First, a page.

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When in Rome...

When in Rome...

As you can imagine, I am a voracious consumer of interior design-related content, both online and in print. You should see the stacks of home magazines in my house – or maybe you shouldn't? It may be because of the gorgeous summer weather, or because of the many hours I've spent gardening on my little deck, or even because of an upcoming trip (more on that in a future blogpost), but all of a sudden during my hours of scouring Pinterest, Tumblr and Instagram, a mini-trend appeared: the statement Roman shade in fresh, leafy botanical prints.

Custom, full-length drapery has a well-deserved reputation for richness and drama, but it isn’t necessarily the best choice for every room. Whenever you need a more streamlined look OR if space is at a premium (when you have built-ins and banquettes against the wall, you can’t always do a full-length drapery), Roman shades are the perfect option, and the perfect canvas for a truly unique design statement.

All the best inventions are borne from necessity, and the Roman shade is no exception. In the days of unpaved roads and hot, Mediterranean sun, home owners struggled with the dust kicked up by horses and carts coming into homes through uncovered windows. The simple solution to this was to hang a dampened cloth over the window covering, offering the inhabitants protection not only from the dirt and grit but also from the heat of the daytime sun that might have otherwise disturbed those precious siestas!

What started as a practical solution to a common problem quickly became an excuse for the Roman artistic sensibility to shine through, and many quickly started to decorate their shades in a lavish fashion. The drawstring operation came later, allowing users to raise and lower permanently fixed shades.

While there are plenty of details available, the overall style of a Roman shade generally falls into one of two camps—relaxed or constructed. Relaxed shades have no rigid supports inside and allow the fabric to sag gently under its own weight, which creates a curve at the bottom of the shades when they’re raised. For this reason, they’re often called “soft smiley” shades. If they are gathered at the bottom but away from the edges, I've also heard them being referred to as shades “with tails” or “with dog ears”.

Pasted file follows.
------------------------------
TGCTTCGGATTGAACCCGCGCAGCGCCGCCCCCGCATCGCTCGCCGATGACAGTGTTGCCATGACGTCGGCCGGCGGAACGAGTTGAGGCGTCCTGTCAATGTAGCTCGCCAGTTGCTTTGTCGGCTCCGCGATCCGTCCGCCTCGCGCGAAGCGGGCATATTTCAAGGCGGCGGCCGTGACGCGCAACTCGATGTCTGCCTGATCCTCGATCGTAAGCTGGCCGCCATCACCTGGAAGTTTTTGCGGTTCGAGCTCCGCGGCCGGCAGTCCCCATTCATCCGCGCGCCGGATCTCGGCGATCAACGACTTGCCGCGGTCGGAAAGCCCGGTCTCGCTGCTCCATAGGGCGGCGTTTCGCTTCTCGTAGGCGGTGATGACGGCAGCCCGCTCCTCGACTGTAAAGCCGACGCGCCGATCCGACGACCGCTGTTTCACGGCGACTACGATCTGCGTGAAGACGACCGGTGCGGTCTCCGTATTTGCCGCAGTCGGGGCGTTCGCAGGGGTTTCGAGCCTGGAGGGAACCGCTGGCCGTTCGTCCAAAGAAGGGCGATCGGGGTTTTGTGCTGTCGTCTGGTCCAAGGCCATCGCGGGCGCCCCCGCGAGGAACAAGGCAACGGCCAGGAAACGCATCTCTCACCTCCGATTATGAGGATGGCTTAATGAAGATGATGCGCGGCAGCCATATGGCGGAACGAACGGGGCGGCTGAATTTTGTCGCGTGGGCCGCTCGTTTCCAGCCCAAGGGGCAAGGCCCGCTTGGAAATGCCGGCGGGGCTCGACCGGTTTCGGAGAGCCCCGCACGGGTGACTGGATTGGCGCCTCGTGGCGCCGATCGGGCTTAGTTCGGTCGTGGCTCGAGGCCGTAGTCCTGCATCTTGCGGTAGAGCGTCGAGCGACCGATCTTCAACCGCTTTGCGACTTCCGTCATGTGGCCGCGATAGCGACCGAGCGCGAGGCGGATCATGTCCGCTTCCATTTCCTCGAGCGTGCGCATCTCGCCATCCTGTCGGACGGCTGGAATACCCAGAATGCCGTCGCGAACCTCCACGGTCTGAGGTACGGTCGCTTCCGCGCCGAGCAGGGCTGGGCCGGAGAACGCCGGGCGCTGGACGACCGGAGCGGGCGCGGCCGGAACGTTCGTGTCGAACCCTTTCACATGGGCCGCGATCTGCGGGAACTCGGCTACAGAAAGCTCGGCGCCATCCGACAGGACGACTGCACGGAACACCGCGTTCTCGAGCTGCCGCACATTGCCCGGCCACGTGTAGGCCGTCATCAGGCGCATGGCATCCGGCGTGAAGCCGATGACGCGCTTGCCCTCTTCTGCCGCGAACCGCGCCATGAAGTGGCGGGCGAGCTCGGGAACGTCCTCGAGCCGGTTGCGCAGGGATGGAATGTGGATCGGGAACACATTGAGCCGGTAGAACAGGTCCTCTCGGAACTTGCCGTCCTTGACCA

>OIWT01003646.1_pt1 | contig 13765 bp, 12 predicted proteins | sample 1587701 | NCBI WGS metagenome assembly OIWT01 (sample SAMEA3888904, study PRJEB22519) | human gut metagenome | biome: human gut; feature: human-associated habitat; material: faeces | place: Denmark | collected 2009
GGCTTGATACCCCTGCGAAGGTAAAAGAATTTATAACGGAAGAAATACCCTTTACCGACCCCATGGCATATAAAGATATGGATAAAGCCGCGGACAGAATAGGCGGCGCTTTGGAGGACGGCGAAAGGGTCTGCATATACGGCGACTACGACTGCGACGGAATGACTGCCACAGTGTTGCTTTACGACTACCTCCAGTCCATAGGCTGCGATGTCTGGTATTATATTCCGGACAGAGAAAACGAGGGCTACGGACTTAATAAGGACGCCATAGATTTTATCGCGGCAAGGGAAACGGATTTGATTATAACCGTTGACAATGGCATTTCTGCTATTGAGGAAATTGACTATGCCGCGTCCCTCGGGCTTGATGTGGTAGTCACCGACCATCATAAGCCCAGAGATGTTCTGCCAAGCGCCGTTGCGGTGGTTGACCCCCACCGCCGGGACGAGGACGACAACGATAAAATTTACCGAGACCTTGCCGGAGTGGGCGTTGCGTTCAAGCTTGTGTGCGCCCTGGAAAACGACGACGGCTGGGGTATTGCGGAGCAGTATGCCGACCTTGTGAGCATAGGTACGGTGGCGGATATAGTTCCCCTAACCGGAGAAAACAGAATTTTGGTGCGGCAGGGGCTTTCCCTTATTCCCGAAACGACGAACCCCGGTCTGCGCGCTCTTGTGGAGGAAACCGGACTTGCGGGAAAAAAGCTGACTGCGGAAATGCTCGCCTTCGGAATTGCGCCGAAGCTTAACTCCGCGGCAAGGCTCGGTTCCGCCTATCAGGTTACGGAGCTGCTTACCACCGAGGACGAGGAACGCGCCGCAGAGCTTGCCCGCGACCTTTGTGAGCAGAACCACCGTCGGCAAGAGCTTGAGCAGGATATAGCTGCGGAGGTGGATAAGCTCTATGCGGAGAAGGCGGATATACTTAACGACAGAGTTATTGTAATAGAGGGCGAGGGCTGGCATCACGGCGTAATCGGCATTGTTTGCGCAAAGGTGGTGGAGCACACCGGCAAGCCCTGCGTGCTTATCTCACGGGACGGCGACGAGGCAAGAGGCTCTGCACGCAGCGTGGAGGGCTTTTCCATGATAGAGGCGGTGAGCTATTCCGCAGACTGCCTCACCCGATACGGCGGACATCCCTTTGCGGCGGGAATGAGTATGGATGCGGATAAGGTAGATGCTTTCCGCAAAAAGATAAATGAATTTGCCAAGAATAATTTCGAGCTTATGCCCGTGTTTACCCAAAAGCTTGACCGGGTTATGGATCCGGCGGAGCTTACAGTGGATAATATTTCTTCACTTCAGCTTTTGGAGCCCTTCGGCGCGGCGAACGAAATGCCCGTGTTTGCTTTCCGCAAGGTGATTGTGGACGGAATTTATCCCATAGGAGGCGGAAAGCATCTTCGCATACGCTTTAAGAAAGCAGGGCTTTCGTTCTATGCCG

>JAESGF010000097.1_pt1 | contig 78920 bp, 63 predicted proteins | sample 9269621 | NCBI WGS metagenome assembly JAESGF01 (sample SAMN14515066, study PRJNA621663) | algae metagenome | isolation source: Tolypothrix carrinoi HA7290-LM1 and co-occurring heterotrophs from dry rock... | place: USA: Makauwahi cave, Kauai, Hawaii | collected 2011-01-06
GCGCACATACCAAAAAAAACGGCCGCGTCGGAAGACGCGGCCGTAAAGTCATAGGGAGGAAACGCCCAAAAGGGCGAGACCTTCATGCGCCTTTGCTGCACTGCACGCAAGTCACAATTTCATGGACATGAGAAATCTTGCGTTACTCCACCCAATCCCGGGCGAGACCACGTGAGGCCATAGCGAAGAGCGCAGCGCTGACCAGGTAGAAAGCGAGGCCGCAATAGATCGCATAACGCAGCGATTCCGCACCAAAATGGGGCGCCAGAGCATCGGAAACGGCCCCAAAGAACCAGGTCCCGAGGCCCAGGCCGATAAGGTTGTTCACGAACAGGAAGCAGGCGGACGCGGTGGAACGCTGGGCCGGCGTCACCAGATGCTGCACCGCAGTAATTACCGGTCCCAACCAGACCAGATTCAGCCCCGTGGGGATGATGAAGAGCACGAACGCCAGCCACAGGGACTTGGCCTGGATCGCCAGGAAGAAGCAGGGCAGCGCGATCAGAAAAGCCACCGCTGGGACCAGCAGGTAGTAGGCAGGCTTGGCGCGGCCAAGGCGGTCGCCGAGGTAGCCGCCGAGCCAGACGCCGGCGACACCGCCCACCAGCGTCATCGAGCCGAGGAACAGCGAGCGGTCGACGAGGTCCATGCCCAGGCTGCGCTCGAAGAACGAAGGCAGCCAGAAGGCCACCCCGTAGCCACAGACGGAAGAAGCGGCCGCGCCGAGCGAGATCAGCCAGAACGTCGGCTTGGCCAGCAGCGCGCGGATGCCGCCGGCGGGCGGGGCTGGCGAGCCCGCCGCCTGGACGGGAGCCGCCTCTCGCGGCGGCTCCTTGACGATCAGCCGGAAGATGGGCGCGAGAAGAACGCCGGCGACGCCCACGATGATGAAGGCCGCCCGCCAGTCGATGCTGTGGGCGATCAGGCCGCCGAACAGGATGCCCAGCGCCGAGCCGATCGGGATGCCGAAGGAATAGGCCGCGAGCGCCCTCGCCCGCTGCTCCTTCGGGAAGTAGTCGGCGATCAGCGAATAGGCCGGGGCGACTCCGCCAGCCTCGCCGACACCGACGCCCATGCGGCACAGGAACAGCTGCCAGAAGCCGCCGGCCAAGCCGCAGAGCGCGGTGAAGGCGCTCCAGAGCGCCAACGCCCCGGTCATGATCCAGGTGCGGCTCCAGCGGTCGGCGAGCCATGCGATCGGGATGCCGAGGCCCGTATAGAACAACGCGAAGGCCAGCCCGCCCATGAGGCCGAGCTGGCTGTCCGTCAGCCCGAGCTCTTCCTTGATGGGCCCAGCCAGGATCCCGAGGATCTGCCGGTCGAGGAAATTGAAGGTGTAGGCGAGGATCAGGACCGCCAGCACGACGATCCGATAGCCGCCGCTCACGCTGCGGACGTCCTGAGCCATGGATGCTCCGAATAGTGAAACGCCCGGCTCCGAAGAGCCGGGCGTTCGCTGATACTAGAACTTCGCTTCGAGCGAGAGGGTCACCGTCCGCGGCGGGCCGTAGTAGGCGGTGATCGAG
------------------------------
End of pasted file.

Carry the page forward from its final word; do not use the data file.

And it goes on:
Constructed shades have sewn-in horizontal rods, dowels, or battens to create a more rigid appearance with a straight edge at the bottom. Rods may be added at the bottom of the shade or in each fold over the full height of the shade, depending on the desired look.

Not all shades need to be lined. For simple sheer Roman shades, many designers use the selected face fabric by itself for a visually light appearance. But in other situations, using a lining—a secondary fabric sewn to the back of the face material—can give blinds a more finished, luxurious look. Lining helps to hide the lift strings at the back of the shade when light filters through from behind, while also reducing the amount of sun that enters the room.

If you're getting both inspired and daunted by all these options and ideas, don't fret. Remember, Rome wasn't built in a day (see what I did here?). Just contact your Calico design consultant for a free and inspiring design brainstorm. You'll see, all roads lead to Rome (sorry, can't help myself) and for anyone passionate about design, they lead straight to your nearest Calico location :).

Comfort + Performance

Comfort + Performance